My one mini regret for today was not having read this article before doing my IM assignment for this week, as it would have been useful for brainstorming purposes. Levin’s “Computer Vision for Artists and Designers” deals with the basics of computer vision techniques through methods like background subtraction, motion and presence detection, brightness thresholding, and simple object tracking. Through the use of these algorithms, aided by the use of open-source programs such as Processing, it has become incredibly easy for anyone, including novice or experienced programmers to create projects with computer vision.
An aspect I still find fascinating about this area is its accessibility and ease. Through correct lighting and background correction, it becomes extremely easy to track a color by its color or simulate the green screen in one’s computer webcam. Regardless, with enough creativity and input, even the simplest of tracking devices can be transformed into larger, more complex projects with greater implications. Like in the case of the Bureau of Inverse Technology’s “Suicide Box”, object tracking can turn into a means of bringing to light certain ethical issues that might be overlooked under normal circumstances.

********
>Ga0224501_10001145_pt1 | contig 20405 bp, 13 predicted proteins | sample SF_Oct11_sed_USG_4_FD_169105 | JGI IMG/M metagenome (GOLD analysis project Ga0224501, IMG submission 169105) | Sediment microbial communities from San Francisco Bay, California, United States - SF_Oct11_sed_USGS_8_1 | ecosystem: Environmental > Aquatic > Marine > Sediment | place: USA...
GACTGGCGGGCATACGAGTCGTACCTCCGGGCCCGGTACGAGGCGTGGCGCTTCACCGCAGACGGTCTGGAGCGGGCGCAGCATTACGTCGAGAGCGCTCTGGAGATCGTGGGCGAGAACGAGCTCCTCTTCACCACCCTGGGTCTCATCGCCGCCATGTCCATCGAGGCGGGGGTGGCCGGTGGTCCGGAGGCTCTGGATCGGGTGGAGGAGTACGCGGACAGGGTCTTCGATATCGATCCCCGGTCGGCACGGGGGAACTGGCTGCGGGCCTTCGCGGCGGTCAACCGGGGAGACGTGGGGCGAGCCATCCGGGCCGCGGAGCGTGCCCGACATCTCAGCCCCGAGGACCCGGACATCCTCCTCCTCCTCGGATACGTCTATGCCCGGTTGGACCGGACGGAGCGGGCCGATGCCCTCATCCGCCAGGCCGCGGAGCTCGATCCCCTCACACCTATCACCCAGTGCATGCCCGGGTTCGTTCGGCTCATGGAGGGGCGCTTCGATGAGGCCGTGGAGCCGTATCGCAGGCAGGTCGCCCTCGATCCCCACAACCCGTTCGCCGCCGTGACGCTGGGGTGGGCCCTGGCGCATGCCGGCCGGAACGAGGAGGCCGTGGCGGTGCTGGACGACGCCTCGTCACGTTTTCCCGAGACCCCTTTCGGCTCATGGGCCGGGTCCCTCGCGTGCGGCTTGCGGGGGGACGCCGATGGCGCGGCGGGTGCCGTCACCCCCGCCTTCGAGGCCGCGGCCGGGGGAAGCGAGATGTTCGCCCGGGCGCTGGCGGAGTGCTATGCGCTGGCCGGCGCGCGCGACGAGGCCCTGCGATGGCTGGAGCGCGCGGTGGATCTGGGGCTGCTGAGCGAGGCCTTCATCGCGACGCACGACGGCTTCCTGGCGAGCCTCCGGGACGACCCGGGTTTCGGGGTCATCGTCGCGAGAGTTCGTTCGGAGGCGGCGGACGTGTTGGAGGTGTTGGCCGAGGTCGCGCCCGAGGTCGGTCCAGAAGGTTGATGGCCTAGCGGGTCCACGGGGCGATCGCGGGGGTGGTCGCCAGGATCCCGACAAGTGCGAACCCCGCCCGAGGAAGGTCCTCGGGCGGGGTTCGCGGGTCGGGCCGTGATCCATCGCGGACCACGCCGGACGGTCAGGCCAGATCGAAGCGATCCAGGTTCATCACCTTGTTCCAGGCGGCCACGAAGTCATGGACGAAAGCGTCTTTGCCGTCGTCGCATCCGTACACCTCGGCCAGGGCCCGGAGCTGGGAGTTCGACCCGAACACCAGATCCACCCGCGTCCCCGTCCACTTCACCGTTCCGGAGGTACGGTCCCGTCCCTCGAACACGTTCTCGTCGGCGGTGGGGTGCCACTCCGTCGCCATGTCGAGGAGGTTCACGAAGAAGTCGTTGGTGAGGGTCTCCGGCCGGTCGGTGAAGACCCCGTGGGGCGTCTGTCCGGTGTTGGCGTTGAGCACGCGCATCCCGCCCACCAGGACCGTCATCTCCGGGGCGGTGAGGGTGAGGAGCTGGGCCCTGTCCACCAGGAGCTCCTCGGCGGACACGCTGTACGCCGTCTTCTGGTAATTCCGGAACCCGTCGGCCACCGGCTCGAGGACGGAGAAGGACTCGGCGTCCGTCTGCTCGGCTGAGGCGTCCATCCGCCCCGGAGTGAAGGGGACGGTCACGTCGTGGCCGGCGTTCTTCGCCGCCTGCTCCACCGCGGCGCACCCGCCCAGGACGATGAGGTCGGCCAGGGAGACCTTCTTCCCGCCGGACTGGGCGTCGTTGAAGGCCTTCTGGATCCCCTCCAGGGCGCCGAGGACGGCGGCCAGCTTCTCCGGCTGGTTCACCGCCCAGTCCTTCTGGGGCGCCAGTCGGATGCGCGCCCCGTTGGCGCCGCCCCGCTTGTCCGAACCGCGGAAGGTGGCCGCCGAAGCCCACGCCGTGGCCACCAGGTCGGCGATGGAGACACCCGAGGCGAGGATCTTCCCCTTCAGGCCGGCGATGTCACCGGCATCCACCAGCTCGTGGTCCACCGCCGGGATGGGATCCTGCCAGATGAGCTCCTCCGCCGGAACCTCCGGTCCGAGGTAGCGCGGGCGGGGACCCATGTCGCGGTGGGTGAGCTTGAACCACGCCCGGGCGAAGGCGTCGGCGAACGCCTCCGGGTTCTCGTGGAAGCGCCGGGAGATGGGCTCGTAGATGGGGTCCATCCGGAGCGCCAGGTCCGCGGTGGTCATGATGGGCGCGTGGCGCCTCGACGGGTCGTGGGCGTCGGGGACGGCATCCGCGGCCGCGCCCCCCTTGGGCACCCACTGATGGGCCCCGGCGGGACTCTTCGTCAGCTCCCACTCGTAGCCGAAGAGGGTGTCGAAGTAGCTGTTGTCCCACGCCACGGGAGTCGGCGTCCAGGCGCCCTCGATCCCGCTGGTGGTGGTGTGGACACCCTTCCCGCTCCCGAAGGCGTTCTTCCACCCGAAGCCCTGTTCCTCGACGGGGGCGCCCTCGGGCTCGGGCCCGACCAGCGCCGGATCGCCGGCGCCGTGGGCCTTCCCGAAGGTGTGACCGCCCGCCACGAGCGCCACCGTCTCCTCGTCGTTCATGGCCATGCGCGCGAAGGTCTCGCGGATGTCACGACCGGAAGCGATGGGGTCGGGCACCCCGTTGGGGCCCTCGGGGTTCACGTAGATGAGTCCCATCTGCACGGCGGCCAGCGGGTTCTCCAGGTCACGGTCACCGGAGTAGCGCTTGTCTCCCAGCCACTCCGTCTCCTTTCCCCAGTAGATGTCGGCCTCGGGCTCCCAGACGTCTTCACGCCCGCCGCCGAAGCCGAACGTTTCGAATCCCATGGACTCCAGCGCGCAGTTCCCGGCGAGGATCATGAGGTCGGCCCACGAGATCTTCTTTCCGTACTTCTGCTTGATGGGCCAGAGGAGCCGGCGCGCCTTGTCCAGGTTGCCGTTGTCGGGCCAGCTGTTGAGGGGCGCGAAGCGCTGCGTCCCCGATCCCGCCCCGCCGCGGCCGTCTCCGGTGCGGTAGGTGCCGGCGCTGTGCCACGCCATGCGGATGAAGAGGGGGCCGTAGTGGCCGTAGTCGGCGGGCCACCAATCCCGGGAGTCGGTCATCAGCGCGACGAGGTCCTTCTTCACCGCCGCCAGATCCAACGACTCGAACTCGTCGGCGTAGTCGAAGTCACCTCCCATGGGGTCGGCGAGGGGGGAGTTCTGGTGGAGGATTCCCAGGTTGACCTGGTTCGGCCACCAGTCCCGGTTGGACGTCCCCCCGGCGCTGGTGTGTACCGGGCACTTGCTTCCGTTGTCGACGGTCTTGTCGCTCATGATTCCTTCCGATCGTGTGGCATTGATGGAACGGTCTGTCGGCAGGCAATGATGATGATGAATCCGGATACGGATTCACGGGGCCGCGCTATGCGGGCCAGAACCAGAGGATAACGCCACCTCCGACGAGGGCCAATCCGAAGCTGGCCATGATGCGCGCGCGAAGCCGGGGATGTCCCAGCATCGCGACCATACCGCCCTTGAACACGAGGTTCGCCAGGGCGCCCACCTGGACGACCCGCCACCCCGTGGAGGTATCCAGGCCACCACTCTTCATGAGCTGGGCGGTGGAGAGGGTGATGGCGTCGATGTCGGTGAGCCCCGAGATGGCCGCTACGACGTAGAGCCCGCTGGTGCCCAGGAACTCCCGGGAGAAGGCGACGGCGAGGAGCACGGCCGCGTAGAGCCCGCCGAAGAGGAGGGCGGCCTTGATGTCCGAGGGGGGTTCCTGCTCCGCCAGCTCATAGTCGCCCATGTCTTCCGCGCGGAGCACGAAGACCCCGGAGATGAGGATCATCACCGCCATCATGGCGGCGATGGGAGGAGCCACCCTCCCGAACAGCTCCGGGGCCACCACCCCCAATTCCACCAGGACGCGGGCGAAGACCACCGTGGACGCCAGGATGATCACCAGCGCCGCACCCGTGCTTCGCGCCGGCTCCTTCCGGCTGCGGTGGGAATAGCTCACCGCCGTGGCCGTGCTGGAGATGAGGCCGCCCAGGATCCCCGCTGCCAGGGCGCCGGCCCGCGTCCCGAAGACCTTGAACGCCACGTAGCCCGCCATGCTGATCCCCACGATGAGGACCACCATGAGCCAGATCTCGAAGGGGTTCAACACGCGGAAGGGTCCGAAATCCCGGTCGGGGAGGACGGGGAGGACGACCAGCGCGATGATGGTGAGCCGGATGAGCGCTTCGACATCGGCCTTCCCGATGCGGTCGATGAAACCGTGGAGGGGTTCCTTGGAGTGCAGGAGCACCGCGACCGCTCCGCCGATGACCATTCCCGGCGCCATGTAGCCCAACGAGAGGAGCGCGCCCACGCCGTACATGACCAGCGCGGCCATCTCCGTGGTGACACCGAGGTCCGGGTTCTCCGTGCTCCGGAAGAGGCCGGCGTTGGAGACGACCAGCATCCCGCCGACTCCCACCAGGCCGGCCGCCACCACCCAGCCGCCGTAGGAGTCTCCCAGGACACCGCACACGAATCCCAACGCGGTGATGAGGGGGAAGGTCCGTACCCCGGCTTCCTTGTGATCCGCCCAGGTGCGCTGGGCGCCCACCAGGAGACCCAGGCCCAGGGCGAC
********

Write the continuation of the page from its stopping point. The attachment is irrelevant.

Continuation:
A final note I would like to make regarding the appeal of computer vision is the way it is like “magic”. Through the direct representation of a user’s input into a computer, there are no limits to what someone can do. Whether it is to create an invisible limbo line between two people, or to make visual representations of one’s words, the possibilities are endless. I believe this “augmented reality” feature is what makes computer vision truly appealing, as it serves as a means of escape into a world with no restrictions.